How to Deduct the Cost of Online Apps and Software

By Bryce Warnes on January 19, 2017

Heads up: this article is only relevant for U.S. businesses.

These days, you’d be hard-pressed to find an entrepreneur that didn’t use a combination of software, apps, and online tools to run their business.

Thankfully, the cost of business-related software, apps, and online tools is tax deductible. Here are some of the common expenses you may be able to claim in this category.

Internet services

Having a fast and reliable internet connection is a requirement for almost every business. The cost of an internet service is fully deductible as either an office expense or utility expense. However, if you run the business out of your home, you’ll need to factor personal use into the claim. If you use the connection all day for business and then the family uses it in the evenings as well, you need to calculate the percentage of work usage and apply that number to the internet provider fees. This new number is the amount you can claim.

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Domain registration and web hosting

Your business website plays an integral role in your brand image, whether it’s a full storefront, or a simple landing page. Fortunately, you can generally deduct internet related expenses, including domain registration fees. These expenses are deducted on Schedule C, as other expenses. Note that if the business is new, you may need to amortize these expenses as start-up costs.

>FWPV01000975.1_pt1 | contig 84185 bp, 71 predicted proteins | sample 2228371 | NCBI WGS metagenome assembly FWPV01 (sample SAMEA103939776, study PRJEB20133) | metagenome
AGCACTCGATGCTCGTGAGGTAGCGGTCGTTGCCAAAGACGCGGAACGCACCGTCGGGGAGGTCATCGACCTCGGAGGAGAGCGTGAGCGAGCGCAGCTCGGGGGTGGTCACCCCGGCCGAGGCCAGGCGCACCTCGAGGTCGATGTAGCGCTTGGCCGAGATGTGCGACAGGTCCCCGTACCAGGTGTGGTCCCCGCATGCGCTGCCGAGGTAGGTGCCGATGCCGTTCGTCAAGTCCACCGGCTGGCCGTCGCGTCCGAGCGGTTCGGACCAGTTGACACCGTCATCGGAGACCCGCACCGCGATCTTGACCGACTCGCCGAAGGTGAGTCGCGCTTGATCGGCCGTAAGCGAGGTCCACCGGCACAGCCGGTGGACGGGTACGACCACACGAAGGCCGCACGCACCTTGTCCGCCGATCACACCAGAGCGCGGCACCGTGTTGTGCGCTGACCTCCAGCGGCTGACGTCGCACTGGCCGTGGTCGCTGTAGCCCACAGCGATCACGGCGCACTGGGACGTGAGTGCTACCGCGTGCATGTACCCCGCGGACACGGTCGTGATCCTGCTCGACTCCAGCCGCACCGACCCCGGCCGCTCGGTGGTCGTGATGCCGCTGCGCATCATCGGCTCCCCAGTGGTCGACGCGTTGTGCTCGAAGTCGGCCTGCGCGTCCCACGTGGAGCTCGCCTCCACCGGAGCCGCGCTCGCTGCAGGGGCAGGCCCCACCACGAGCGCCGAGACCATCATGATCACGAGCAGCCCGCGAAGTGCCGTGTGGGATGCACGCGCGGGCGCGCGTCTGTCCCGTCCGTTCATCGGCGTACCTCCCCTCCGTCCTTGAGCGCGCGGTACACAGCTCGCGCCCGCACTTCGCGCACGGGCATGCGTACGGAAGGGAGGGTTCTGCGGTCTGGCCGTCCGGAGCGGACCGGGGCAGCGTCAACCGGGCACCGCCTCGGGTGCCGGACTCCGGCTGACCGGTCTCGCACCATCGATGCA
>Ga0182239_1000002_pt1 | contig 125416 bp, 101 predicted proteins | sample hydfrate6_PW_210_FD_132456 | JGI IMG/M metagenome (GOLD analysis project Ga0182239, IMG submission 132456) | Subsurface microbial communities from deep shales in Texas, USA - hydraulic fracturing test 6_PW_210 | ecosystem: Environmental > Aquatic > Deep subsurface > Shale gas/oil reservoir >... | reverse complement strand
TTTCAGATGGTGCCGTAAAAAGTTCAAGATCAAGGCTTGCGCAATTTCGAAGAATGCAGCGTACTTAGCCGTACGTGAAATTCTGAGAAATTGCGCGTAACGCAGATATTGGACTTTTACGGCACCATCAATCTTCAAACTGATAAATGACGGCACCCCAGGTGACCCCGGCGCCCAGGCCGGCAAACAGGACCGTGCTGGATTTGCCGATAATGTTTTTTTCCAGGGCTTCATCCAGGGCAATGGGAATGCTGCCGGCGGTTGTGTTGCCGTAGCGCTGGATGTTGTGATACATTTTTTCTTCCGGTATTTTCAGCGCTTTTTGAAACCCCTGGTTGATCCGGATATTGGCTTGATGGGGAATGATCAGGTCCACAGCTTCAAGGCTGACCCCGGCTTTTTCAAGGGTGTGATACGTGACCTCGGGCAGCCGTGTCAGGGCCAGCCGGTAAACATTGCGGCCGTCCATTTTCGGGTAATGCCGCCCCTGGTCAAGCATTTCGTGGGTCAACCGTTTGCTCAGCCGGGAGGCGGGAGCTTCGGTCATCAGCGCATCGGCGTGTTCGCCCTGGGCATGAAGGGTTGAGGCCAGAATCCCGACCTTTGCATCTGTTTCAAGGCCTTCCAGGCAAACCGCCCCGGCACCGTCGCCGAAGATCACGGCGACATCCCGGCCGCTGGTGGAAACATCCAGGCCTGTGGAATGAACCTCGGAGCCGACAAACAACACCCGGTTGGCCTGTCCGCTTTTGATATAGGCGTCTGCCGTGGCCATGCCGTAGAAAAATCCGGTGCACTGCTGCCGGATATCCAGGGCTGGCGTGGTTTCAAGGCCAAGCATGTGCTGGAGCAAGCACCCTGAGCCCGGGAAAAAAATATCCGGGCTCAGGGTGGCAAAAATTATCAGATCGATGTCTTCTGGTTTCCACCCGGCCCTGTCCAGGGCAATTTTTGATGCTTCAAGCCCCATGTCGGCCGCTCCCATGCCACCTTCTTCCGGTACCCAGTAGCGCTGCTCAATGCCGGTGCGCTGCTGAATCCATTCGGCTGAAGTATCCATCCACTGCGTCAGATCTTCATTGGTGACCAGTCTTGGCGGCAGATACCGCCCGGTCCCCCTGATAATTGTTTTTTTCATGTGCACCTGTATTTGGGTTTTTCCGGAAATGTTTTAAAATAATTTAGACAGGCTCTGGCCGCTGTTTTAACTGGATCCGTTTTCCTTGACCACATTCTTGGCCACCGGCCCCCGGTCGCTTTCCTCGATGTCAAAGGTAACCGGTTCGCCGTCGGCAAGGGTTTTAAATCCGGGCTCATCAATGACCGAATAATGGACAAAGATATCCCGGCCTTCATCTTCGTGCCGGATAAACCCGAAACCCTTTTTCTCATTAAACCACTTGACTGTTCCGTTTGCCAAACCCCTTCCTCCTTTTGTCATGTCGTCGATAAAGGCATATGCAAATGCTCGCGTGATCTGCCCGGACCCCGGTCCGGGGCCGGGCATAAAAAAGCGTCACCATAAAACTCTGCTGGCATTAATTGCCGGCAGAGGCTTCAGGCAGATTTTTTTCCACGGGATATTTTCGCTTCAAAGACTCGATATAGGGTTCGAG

Online tools and apps

Tools that are used in the everyday running of your business are deducted as either office expenses or other expenses depending on the specific purchase. These tools often become integral parts of your business and although many of them come with accessible price tags, expensing these costs still provides a significant benefit. For example, if you pay for tools like Evernote, SEM Rush, MOZ, Hootsuite, Buffer, or Skype, and you use them solely to support the operation of your business, you’re able to deduct 100% of the subscription cost on your tax return.

This post is to be used for informational purposes only and does not constitute legal, business, or tax advice. Each person should consult his or her own attorney, business advisor, or tax advisor with respect to matters referenced in this post. Bench assumes no liability for actions taken in reliance upon the information contained herein.

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